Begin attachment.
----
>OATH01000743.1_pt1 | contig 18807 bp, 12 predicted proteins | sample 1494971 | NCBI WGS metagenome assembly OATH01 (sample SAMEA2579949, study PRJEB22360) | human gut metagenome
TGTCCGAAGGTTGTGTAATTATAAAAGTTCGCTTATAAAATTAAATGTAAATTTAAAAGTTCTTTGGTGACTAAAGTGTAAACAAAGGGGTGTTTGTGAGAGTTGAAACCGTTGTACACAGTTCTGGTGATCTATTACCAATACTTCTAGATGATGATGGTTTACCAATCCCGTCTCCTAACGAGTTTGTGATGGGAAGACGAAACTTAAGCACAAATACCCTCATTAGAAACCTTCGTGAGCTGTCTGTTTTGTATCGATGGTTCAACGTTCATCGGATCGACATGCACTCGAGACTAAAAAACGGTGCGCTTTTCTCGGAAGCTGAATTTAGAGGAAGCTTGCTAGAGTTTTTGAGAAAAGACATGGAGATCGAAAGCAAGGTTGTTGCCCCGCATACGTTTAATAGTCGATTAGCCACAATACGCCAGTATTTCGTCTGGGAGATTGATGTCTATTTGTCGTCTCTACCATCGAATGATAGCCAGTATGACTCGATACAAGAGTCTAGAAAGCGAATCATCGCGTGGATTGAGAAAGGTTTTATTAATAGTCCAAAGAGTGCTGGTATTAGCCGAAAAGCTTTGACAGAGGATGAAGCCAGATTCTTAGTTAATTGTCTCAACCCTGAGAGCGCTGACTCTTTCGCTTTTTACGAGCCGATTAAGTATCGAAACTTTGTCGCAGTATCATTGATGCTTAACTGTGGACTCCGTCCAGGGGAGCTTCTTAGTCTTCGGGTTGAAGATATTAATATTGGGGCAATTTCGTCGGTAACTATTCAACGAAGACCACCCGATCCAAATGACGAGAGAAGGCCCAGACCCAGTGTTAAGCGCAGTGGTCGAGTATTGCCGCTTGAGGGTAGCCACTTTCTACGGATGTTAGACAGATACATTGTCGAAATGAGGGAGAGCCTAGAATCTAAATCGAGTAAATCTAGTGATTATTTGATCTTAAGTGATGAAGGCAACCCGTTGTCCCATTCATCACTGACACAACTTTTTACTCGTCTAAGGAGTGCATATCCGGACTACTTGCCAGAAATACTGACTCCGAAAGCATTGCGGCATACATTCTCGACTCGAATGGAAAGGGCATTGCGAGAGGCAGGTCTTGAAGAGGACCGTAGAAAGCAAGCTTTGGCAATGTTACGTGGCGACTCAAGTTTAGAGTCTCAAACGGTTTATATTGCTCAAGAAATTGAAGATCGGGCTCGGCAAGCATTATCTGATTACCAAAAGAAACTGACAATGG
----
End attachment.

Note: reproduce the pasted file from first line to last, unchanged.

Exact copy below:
>OATH01000743.1_pt1 | contig 18807 bp, 12 predicted proteins | sample 1494971 | NCBI WGS metagenome assembly OATH01 (sample SAMEA2579949, study PRJEB22360) | human gut metagenome
TGTCCGAAGGTTGTGTAATTATAAAAGTTCGCTTATAAAATTAAATGTAAATTTAAAAGTTCTTTGGTGACTAAAGTGTAAACAAAGGGGTGTTTGTGAGAGTTGAAACCGTTGTACACAGTTCTGGTGATCTATTACCAATACTTCTAGATGATGATGGTTTACCAATCCCGTCTCCTAACGAGTTTGTGATGGGAAGACGAAACTTAAGCACAAATACCCTCATTAGAAACCTTCGTGAGCTGTCTGTTTTGTATCGATGGTTCAACGTTCATCGGATCGACATGCACTCGAGACTAAAAAACGGTGCGCTTTTCTCGGAAGCTGAATTTAGAGGAAGCTTGCTAGAGTTTTTGAGAAAAGACATGGAGATCGAAAGCAAGGTTGTTGCCCCGCATACGTTTAATAGTCGATTAGCCACAATACGCCAGTATTTCGTCTGGGAGATTGATGTCTATTTGTCGTCTCTACCATCGAATGATAGCCAGTATGACTCGATACAAGAGTCTAGAAAGCGAATCATCGCGTGGATTGAGAAAGGTTTTATTAATAGTCCAAAGAGTGCTGGTATTAGCCGAAAAGCTTTGACAGAGGATGAAGCCAGATTCTTAGTTAATTGTCTCAACCCTGAGAGCGCTGACTCTTTCGCTTTTTACGAGCCGATTAAGTATCGAAACTTTGTCGCAGTATCATTGATGCTTAACTGTGGACTCCGTCCAGGGGAGCTTCTTAGTCTTCGGGTTGAAGATATTAATATTGGGGCAATTTCGTCGGTAACTATTCAACGAAGACCACCCGATCCAAATGACGAGAGAAGGCCCAGACCCAGTGTTAAGCGCAGTGGTCGAGTATTGCCGCTTGAGGGTAGCCACTTTCTACGGATGTTAGACAGATACATTGTCGAAATGAGGGAGAGCCTAGAATCTAAATCGAGTAAATCTAGTGATTATTTGATCTTAAGTGATGAAGGCAACCCGTTGTCCCATTCATCACTGACACAACTTTTTACTCGTCTAAGGAGTGCATATCCGGACTACTTGCCAGAAATACTGACTCCGAAAGCATTGCGGCATACATTCTCGACTCGAATGGAAAGGGCATTGCGAGAGGCAGGTCTTGAAGAGGACCGTAGAAAGCAAGCTTTGGCAATGTTACGTGGCGACTCAAGTTTAGAGTCTCAAACGGTTTATATTGCTCAAGAAATTGAAGATCGGGCTCGGCAAGCATTATCTGATTACCAAAAGAAACTGACAATGG